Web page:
One of the president's better moments came when he forcefully asserted that "there's just no doubt in my mind" that the United States would "rue the day" if Saddam Hussein had been allowed to stay in power.
Both men repeatedly invoked themes and slogans from their campaign stump speeches, but the chief difference was that President Bush spoke from the experience of actually being president during one of this country's most challenging periods, whereas Sen. Kerry could only say what he would have done in the past and would do in the future. But what he says he would do is not much different from what President Bush is already doing. Kerry's high hurdle is to persuade voters to change horses mid-war, especially when his statements on that war, as the president repeatedly noted, have been in regular contradiction.
One of the president's better rejoinders came after Kerry ridiculed the number of allies and the small number of forces that most - not Great Britain - have committed in Iraq. After Kerry called for more allied help and pledged to attract them to the cause of stabilizing Iraq (but not saying how), Bush retorted, "You can't expect to build alliances when you denigrate the contributions of those who are serving side by side with American troops in Iraq." He wondered why any ally would join the United States for what Kerry has called a "grand diversion." The rebuttal went unanswered by Kerry.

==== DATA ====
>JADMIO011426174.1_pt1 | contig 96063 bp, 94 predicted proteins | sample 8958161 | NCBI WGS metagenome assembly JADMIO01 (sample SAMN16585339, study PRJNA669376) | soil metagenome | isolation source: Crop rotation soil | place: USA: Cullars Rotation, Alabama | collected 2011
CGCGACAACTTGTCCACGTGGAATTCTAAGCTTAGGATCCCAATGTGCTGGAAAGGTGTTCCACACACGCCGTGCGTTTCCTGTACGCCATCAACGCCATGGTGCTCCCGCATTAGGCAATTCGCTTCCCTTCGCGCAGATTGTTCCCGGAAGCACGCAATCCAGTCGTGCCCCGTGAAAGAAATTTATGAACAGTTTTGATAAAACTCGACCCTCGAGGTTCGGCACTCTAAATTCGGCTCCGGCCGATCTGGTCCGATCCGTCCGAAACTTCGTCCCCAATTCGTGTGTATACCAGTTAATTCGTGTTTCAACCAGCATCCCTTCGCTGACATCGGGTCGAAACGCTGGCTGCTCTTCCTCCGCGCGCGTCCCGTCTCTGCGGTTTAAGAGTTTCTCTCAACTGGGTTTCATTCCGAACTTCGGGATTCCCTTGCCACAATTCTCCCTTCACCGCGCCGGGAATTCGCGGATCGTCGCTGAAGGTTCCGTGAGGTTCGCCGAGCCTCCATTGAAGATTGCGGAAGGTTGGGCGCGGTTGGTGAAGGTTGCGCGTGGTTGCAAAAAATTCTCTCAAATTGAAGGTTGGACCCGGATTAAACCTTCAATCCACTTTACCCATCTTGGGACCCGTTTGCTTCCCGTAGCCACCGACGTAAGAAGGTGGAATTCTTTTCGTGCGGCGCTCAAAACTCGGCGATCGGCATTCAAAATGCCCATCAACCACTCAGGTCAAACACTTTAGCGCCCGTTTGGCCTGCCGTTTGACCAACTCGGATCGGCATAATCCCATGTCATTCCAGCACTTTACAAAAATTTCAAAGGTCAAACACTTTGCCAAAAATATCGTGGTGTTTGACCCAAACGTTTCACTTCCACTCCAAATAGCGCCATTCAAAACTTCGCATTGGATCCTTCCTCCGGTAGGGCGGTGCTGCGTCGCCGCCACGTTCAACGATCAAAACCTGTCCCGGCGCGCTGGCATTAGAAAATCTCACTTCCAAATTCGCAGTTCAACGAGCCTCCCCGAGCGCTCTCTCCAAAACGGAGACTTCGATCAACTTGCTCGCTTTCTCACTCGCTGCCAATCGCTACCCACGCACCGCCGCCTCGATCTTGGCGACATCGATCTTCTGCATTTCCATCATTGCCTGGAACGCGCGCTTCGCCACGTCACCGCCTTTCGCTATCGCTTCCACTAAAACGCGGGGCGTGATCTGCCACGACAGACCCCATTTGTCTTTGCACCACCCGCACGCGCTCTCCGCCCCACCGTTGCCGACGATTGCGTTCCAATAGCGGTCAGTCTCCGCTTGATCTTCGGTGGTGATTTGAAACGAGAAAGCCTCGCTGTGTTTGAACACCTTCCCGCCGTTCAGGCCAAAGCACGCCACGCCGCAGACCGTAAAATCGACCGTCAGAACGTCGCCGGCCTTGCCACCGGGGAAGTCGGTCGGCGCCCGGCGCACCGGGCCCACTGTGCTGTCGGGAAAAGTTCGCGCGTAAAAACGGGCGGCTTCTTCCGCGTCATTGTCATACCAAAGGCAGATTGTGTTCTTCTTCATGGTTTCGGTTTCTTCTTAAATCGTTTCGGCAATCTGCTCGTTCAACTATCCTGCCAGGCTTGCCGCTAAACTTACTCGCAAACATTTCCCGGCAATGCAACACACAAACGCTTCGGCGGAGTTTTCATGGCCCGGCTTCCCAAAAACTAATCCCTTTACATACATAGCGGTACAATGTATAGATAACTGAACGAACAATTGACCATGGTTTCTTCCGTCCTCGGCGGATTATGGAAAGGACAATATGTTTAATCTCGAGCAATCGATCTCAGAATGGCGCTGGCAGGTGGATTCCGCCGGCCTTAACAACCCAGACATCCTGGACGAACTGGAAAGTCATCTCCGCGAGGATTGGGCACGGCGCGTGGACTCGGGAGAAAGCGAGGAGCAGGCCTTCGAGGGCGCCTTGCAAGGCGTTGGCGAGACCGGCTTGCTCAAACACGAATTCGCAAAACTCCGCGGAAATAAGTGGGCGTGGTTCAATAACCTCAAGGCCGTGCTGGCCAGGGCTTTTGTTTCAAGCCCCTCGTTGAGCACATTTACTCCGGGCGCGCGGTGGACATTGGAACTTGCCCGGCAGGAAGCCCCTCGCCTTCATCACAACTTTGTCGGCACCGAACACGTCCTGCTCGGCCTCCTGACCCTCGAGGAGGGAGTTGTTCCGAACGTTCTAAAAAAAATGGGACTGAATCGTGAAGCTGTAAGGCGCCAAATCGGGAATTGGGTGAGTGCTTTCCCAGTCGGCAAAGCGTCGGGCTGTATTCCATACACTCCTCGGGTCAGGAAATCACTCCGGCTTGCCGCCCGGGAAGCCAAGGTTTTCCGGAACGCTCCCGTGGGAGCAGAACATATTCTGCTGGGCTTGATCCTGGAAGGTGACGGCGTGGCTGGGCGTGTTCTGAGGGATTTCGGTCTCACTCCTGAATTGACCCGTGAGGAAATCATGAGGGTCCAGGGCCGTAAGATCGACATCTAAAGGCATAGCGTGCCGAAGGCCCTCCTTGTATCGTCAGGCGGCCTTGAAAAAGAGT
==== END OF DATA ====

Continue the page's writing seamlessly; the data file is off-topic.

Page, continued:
The president was at his best when he mentioned time he spent with a particular war widow. Kerry was the most articulate and won on presentation and style. But on substance, experience, vision and conviction, it was President Bush's debate to lose. He didn't.
Now it's on to the town hall format, where Bush has shown he can shine. And let's hope for some better questions.
Cal Thomas is co-author (with Bob Beckel) of the book, "Common Ground: How to Stop the Partisan War That is Destroying America".
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